ANAB has launched an accreditation program for certification bodies that wish to offer certification for ISO 15378, Primary packaging materials for medicinal products – Particular requirements for the application of ISO 9001:2008, with reference to Good Manufacturing Practice (GMP).
The ISO 15378 standard specifies requirements for organizations to demonstrate their ability to provide primary packaging materials for medicinal products that consistently meet customer and regulatory requirements.
According to ISO, the standard “specifies requirements for a quality management system when an organization: (a) needs to demonstrate its ability to consistently provide products and services that meet customer and applicable statutory and regulatory requirements and (b) aims to enhance customer satisfaction through the effective application of the system, including processes for improvement of the system and the assurance of conformity to customer and applicable statutory and regulatory requirements.”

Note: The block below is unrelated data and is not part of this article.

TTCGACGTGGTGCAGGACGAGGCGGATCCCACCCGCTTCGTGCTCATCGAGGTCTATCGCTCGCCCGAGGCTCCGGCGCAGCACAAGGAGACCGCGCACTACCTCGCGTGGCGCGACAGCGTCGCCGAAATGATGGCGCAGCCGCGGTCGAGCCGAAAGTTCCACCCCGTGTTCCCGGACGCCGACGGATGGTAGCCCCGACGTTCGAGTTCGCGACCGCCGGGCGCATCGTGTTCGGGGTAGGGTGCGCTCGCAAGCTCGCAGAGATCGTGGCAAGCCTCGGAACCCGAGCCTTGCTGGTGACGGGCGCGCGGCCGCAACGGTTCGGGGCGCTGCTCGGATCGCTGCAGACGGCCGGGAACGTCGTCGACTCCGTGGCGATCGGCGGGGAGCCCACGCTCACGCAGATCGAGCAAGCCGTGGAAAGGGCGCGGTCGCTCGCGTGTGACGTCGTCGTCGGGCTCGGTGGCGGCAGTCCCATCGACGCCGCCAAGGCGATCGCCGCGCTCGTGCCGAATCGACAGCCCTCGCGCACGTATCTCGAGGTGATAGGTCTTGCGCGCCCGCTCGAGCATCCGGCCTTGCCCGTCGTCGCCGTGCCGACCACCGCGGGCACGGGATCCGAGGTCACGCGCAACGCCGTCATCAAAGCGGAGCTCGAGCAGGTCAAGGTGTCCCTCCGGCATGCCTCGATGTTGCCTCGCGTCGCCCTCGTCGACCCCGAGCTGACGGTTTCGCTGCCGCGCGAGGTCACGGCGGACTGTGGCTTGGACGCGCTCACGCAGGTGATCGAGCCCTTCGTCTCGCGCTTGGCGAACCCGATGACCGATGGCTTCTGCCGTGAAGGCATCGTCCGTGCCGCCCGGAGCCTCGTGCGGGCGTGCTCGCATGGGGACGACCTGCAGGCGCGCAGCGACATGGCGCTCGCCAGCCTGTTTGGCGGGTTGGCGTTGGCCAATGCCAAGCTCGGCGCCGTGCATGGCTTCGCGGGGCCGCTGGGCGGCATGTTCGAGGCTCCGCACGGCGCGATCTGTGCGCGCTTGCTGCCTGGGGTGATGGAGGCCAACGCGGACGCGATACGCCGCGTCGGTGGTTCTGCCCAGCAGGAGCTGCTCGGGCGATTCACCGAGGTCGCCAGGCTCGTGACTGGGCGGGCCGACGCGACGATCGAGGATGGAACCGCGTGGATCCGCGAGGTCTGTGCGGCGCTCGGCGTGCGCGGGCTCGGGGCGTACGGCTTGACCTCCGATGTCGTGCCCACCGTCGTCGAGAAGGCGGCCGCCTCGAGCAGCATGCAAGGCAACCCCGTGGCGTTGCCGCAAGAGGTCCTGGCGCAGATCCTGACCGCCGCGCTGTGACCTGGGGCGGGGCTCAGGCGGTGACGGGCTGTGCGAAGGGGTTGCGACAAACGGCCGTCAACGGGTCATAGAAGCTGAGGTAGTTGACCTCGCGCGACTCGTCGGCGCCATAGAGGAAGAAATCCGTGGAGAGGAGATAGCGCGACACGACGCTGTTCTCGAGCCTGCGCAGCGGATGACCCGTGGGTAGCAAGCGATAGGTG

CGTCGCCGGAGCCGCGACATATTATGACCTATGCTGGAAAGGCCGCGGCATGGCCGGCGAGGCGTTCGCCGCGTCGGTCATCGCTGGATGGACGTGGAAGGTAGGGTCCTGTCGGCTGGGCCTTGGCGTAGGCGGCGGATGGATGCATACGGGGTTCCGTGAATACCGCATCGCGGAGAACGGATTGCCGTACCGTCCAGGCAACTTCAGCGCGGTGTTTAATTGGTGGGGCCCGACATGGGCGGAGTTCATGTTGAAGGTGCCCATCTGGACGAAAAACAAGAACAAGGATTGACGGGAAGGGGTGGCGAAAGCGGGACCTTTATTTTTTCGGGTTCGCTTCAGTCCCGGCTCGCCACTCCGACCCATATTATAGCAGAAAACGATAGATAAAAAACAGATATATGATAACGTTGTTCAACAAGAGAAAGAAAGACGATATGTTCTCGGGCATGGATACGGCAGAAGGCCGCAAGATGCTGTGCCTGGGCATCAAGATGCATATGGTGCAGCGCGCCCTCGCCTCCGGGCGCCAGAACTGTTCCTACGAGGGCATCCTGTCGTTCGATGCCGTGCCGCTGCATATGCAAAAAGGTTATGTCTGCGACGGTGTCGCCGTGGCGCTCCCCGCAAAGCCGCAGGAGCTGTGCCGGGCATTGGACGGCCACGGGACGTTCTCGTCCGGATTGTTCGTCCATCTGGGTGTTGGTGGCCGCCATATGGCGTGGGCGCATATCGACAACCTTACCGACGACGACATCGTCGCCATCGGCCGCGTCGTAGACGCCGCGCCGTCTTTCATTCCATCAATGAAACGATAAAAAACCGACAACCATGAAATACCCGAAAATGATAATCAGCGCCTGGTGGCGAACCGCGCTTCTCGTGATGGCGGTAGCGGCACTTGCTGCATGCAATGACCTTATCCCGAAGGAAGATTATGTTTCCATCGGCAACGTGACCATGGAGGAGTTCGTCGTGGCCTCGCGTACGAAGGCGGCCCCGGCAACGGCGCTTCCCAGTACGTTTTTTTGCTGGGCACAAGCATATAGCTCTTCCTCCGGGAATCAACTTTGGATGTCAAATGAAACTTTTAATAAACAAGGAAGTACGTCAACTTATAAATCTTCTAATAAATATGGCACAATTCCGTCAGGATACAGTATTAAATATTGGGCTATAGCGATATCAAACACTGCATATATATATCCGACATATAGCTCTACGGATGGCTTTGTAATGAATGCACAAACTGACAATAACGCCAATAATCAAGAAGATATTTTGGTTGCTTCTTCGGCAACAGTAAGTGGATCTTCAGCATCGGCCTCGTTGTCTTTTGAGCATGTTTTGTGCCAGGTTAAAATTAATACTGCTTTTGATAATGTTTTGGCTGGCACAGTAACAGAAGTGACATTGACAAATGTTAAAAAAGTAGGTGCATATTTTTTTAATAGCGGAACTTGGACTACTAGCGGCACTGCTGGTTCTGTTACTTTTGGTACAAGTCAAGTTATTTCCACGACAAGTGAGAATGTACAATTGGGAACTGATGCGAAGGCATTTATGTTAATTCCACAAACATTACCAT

ISO 15378 requirements are generic and are applicable to any organization, regardless of type or size or the products and services it provides.
ISO notes that in this standard, the terms “product” or “service” apply only to products and services intended for or required by a customer. It’s also noted that statutory and regulatory requirements can be expressed as legal requirements.
The term “if appropriate” appears several times in ISO 15378. Requirements qualified by this term are deemed appropriate unless the organization can document a justification otherwise.
Certification for ISO 15378 allows an organization to mitigate risk – especially as it relates to contamination and errors – and to ensure customers that its quality management system is in compliance.
ISO 15378 includes QMS guidelines for primary manufacturers of glass, plastic, rubber, aluminum and other materials used for medicinal packaging, including compliance with legal requirements; identification, reduction, and control of risks including contamination and manufacturing errors; and improved efficiency and cost-effectiveness of operations.